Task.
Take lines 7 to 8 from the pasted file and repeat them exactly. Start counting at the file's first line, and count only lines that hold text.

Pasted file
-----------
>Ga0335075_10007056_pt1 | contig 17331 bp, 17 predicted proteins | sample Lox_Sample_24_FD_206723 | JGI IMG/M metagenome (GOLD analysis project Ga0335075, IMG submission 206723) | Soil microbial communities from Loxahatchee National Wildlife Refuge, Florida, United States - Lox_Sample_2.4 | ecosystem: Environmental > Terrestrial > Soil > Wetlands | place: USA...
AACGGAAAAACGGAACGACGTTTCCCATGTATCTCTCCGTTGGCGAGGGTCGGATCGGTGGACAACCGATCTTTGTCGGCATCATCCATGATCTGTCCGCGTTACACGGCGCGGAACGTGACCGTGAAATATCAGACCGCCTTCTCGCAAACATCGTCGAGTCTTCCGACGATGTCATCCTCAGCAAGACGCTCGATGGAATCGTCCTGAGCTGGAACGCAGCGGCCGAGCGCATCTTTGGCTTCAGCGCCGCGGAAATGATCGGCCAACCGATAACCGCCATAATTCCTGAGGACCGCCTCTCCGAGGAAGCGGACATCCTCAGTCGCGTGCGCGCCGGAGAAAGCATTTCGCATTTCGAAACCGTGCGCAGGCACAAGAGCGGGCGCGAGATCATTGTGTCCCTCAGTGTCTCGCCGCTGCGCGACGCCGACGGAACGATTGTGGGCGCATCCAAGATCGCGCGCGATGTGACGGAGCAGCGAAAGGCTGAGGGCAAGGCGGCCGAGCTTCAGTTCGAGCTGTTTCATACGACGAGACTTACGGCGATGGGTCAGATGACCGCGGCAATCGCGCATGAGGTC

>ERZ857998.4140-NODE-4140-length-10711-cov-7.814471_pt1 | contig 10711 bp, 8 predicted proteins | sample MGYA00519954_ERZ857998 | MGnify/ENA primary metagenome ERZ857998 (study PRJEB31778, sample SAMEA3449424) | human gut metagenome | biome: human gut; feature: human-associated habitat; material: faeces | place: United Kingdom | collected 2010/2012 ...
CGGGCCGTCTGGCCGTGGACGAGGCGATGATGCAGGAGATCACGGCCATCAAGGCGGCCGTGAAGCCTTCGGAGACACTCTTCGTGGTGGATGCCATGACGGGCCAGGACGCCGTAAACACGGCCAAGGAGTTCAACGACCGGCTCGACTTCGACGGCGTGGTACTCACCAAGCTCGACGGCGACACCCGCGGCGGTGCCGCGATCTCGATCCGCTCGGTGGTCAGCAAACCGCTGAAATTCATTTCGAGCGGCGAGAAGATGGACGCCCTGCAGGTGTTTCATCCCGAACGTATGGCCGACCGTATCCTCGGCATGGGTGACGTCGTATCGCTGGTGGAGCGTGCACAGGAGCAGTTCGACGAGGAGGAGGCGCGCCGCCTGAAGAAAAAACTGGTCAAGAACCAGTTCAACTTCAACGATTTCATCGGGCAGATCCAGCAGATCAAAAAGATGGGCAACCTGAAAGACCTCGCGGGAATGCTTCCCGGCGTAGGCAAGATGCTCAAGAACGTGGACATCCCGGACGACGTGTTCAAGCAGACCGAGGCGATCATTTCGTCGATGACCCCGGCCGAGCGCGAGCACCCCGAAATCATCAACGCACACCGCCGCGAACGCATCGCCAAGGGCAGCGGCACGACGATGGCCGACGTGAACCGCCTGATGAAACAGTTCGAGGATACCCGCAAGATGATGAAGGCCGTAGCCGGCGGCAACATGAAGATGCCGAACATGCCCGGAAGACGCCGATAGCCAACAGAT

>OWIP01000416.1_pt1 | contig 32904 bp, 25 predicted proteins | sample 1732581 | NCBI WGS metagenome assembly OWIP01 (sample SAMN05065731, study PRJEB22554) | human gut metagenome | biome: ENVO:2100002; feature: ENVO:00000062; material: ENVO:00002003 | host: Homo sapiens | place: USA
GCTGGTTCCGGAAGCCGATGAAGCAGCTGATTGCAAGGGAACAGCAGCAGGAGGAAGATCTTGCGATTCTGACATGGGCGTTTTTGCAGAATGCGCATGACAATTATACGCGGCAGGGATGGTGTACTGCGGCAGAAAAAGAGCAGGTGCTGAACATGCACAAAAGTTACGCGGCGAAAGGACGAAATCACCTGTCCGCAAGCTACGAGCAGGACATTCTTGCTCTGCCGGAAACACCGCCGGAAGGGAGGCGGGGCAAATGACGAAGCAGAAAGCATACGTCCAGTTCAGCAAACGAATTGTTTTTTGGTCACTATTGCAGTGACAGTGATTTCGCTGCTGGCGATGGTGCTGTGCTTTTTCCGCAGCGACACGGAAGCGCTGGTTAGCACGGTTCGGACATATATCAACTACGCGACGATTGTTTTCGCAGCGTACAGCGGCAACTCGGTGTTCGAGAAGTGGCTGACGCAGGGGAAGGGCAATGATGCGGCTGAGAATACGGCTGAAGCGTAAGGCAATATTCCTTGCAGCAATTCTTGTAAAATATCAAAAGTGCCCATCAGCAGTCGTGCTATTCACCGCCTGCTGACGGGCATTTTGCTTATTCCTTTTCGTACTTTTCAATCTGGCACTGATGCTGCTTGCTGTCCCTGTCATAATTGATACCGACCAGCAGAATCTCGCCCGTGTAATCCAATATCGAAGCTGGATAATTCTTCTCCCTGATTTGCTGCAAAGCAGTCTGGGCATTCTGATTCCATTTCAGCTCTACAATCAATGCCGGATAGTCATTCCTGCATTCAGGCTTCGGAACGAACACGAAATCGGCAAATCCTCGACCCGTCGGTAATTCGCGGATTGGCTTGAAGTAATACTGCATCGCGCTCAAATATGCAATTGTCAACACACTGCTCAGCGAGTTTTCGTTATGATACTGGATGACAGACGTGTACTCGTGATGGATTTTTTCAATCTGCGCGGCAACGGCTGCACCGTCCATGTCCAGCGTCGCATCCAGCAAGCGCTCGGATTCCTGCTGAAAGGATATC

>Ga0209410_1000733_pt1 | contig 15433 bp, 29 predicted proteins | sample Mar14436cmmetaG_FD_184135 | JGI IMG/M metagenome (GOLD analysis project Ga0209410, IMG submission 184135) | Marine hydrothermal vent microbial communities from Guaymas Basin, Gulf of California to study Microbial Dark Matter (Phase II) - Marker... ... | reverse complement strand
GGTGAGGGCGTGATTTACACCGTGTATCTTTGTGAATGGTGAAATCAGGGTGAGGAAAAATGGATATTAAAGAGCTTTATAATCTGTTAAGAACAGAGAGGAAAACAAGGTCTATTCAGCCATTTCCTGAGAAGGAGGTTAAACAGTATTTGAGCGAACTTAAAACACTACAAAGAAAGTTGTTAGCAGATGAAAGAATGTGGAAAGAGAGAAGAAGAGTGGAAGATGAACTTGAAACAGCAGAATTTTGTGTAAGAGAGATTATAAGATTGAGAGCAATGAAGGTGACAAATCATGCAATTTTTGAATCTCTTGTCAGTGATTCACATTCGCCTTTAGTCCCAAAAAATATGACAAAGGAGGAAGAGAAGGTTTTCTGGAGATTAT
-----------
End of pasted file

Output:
>Ga0209410_1000733_pt1 | contig 15433 bp, 29 predicted proteins | sample Mar14436cmmetaG_FD_184135 | JGI IMG/M metagenome (GOLD analysis project Ga0209410, IMG submission 184135) | Marine hydrothermal vent microbial communities from Guaymas Basin, Gulf of California to study Microbial Dark Matter (Phase II) - Marker... ... | reverse complement strand
GGTGAGGGCGTGATTTACACCGTGTATCTTTGTGAATGGTGAAATCAGGGTGAGGAAAAATGGATATTAAAGAGCTTTATAATCTGTTAAGAACAGAGAGGAAAACAAGGTCTATTCAGCCATTTCCTGAGAAGGAGGTTAAACAGTATTTGAGCGAACTTAAAACACTACAAAGAAAGTTGTTAGCAGATGAAAGAATGTGGAAAGAGAGAAGAAGAGTGGAAGATGAACTTGAAACAGCAGAATTTTGTGTAAGAGAGATTATAAGATTGAGAGCAATGAAGGTGACAAATCATGCAATTTTTGAATCTCTTGTCAGTGATTCACATTCGCCTTTAGTCCCAAAAAATATGACAAAGGAGGAAGAGAAGGTTTTCTGGAGATTAT